Clues to our bright energy future

Report Report

Clues to our bright energy future

Too often, reports from business groups and analysts gather dust on desks, or virtual dust in email inboxes. That's a lot of wisdom left untapped. The Report Report brings you highlights from recent reports that are worth a look. Share your own reports by emailing us here.

Energy has shot higher on the thermometer following last year’s Paris Agreement at COP21. Energy, most produced by burning fossil fuels, is responsible for more than one third of global greenhouse gas emissions.

While some worry there hasn’t been enough walk to back up the lofty talk out of Paris, businesses have received the message that the low-carbon economy is inevitable. Most companies see significant opportunities in accelerating the move to a low-carbon economy, including a price on carbon, according to recent research from GreenBiz and Ingersoll Rand.

Here are three of the latest reports showing some of the triumphs and challenges ahead:

Investor expectations of electric utilities companies

Source: The Institutional Investors Group on Climate Change (IIGCC)

What it says:

Institutional investors recognize that climate change will affect their holdings, portfolios and asset values in the short, medium and long term. Electric utilities are of particular concern due to their carbon-intensity. Thanks to the "liberalization" of many markets, electric utilities form a meaningful proportion of many indices — representing hundreds of billions of dollars in market capitalization.

But institutional investors are concerned that some companies are unprepared. Business strategy and capital allocation decisions will determine the future sustainability and profitability of the utility sector for decades to come.

What we say:

This report outlines three key areas affecting the future of utilities: changing technology dynamics; policy dynamics; and demand dynamics. The growth of distributed energy grids, made possible by renewables and advanced storage, is challenging the traditional business models of traditional power generators.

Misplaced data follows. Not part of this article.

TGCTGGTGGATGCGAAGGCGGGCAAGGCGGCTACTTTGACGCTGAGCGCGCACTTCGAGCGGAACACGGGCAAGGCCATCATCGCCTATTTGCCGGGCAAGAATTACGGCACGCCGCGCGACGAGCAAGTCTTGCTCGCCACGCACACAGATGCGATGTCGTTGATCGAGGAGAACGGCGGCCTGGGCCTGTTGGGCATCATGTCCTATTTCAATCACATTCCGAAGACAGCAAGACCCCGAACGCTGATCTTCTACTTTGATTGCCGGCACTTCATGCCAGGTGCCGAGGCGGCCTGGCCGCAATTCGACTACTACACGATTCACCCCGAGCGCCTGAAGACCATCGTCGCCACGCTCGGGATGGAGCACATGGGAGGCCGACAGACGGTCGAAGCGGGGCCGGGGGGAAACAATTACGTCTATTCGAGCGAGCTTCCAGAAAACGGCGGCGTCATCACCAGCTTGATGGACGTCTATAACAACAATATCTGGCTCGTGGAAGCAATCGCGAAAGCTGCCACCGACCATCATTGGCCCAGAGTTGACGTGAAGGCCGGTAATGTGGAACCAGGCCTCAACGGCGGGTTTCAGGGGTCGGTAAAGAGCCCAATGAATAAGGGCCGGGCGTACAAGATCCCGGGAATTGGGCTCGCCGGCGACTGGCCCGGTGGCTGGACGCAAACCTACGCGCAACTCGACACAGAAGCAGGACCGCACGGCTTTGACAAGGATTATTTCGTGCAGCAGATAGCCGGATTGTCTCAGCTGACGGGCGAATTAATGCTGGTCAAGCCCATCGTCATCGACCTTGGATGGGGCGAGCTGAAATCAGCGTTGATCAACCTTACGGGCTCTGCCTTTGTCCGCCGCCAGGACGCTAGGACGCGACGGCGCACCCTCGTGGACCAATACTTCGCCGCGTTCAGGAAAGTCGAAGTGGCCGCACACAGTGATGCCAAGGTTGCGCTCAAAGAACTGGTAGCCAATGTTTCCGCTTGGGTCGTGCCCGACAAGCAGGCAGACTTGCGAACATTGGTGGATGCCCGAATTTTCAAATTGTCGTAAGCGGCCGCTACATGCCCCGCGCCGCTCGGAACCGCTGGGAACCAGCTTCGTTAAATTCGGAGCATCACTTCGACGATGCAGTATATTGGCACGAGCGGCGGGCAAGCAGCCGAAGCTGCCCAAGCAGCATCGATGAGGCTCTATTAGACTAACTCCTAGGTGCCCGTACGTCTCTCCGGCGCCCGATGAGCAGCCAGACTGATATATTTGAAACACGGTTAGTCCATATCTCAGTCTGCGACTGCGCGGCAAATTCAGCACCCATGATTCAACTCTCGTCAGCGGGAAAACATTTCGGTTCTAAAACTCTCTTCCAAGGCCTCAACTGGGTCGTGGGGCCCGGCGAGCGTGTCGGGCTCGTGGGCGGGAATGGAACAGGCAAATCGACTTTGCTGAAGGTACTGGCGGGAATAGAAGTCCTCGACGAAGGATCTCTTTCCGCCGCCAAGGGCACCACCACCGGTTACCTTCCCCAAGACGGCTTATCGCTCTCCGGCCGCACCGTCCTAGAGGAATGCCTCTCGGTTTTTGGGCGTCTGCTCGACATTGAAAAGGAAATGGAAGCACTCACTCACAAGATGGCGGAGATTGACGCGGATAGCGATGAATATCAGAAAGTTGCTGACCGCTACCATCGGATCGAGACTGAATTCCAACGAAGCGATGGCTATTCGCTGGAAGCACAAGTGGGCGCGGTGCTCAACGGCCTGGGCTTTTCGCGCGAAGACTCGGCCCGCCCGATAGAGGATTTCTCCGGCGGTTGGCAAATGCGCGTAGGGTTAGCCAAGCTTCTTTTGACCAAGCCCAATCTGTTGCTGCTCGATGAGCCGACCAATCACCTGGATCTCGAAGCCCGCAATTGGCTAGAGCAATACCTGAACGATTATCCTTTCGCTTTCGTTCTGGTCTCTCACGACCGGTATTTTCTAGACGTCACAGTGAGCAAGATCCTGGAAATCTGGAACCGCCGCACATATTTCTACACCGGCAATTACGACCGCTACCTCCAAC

Meanwhile, the Paris Agreement may lead to tightened policy for the utilities sector. These regulations include carbon reduction targets, incentives to increase renewables generation, demand-side energy savings and carbon pricing, alongside more indirect requirements for disclosure and water management. Changes in demand patterns driven by corporate direct power purchases, demographic and economic shifts and retirement of legacy assets also are also at play.

Successful utilities of tomorrow need to design new business strategies and pursue opportunities to focus on cleaner power generation, networks, customer retention and energy services. Some are trying to stave off the "utility death spiral" posed by renewables. However, there is evidence that community solar actually might help utilities transition into the low-carbon age.

Renewable energy country attractiveness index: What happens when grid parity hits?

Source: EY

What it says:

"A specter is haunting electric utilities and their regulators — the specter of consumers being able to generate their own electricity at the same or lower cost than what they are paying to purchase electricity from the grid."